This striking property stands on the site of an old Augustinian priory near Coxwold. It was founded in 1145, is reputed to be the burial place of Oliver Cromwell, and has extensive views towards the White Horse on the hill at Kilburn. It is open for guided tours from April to June.
Take a trip back in time at an original Prisoner of War camp near Malton, built in 1942. The fascinating displays and lifelike exhibits tell the story of the Peoples' War from 1939 to 1945. There is also a collection of military vehicles outside, including tanks and a flying bomb.
Ryedale Folk Museum
Set in the pretty Moors village of Hutton le Hole, the museum is made up of a collection of historic buildings which portray everyday life throughout the centuries. It houses the oldest daylight photographic studio in the country, and an 1850s Merryweather fire engine.
Beck Isle Museum
Pickering's museum of rural life chronicles social and domestic life during the past 200 years and includes, amongst other things, a blacksmith's a dairy and a Victorian public house. There are 27 display areas with thousands of objects on display.
National Railway Museum
Claimed to be the world's largest railway museum, the NRM at York chronicles over 300 years of world railway history. Historic examples of rail transport are joined by a real railway workshop, the history of British Rail and the story of the Flying Scotsman.
Jorvik Viking Centre
Visitors can experience the sights and smells of life as a Viking in this spectacular presentation based upon 40,000 historical objects uncovered during excavations by the York Archaeological Trust between 1979 and 1981. Visitors can also strike their own Viking coin.
World of James Herriot
Set in the original home and surgery of the real vetrinary surgeon behind the James Herriot stories made famous in TV's All Creatures Great and Small, this museum is a recreation of life during the 1940s. Includes narrative by Christopher Timothy (James Herriot in the TV series).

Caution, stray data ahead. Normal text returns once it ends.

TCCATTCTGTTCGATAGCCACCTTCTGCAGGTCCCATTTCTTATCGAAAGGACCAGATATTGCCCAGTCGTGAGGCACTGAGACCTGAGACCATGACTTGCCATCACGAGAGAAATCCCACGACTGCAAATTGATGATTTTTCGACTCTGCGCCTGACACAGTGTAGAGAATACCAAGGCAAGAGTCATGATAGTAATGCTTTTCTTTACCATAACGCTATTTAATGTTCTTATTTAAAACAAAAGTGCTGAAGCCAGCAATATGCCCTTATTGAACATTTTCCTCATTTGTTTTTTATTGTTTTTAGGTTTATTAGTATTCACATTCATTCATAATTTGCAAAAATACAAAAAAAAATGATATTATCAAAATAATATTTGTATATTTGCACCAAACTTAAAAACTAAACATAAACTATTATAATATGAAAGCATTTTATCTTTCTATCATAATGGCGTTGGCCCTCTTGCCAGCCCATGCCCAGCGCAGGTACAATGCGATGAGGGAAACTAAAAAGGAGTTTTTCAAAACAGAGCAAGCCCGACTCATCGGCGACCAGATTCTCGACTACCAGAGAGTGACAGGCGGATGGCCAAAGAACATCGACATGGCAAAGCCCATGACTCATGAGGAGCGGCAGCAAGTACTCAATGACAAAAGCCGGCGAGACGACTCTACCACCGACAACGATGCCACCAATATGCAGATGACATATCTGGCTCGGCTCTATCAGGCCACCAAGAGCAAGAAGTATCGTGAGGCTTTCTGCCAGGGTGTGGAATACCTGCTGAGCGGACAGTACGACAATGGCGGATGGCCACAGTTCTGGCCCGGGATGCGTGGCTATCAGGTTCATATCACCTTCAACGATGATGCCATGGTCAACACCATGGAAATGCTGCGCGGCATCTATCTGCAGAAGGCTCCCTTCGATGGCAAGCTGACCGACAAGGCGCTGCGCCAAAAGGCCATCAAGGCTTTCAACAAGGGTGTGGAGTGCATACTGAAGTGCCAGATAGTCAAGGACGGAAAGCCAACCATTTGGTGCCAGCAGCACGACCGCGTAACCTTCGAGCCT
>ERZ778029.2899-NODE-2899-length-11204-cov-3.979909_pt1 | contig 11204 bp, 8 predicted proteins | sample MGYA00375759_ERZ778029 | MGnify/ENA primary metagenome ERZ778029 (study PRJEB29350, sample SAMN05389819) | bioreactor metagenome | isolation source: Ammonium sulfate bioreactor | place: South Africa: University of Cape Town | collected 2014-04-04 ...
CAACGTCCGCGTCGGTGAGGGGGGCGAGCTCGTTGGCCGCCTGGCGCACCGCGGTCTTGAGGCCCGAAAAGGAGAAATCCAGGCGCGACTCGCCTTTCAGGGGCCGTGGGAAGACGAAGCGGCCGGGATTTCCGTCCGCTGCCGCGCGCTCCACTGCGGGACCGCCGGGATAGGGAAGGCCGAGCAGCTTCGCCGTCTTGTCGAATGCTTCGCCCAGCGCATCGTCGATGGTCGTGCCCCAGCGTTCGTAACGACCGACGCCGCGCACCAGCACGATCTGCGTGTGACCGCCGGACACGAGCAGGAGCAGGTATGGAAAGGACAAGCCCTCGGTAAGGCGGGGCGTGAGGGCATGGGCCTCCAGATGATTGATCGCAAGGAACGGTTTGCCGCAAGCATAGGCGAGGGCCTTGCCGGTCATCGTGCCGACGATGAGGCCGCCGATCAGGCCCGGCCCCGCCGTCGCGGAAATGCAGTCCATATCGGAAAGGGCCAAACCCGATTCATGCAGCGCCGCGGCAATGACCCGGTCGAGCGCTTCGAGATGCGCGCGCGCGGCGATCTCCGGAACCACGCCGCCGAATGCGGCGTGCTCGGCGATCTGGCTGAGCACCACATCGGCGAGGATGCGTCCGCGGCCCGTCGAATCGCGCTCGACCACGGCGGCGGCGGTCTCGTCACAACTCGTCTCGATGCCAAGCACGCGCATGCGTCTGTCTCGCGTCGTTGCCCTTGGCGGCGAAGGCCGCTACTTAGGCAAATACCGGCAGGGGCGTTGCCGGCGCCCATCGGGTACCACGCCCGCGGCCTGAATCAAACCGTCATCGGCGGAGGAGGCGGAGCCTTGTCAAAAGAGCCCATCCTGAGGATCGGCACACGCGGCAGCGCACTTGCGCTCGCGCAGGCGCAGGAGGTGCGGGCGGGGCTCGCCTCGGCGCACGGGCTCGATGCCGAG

Set in over 375 acres, this theme park and zoo now includes the Cliff Hanger, which blasts visitors 200 feet into the air and Splash Battle, a new interactive water park. Animals in attendance include the famous flamingos, penguins, pelicans, giraffes, lions, tortoises and python.
This startling park includes over 40 rides including the Falls of Terror and 30,000 square feet of retail therapy. Younger children are also catered for with rides including Noah's Ark, the Swan Lake pedal boats, the Amazing Maze and frequent magic shows.
North York Moors Railway
Covering 18 miles of preserved railway track through stunning countryside between Pickering, Grosmont and Whitby, the North York Moors Railway variously runs steam and diesel services throughout the year at weekends, and throughout the week during the summer.
International Centre for Birds of Prey
Duncombe Park, Helmsley, is now home to a large collection of exotic and spectacular birds of prey. There are usually three flying demonstrations every day and very often, opportunities to see the birds being trained on the flying field.
Many locations around the North York Moors and Yorkshire Dales have been used as sets for YTV's famous TV drama Heartbeat. Most famous of all is Goathland, where the story is based. See the railway station (on the North York Moors Railway), Aidensfield Arms and the Garage.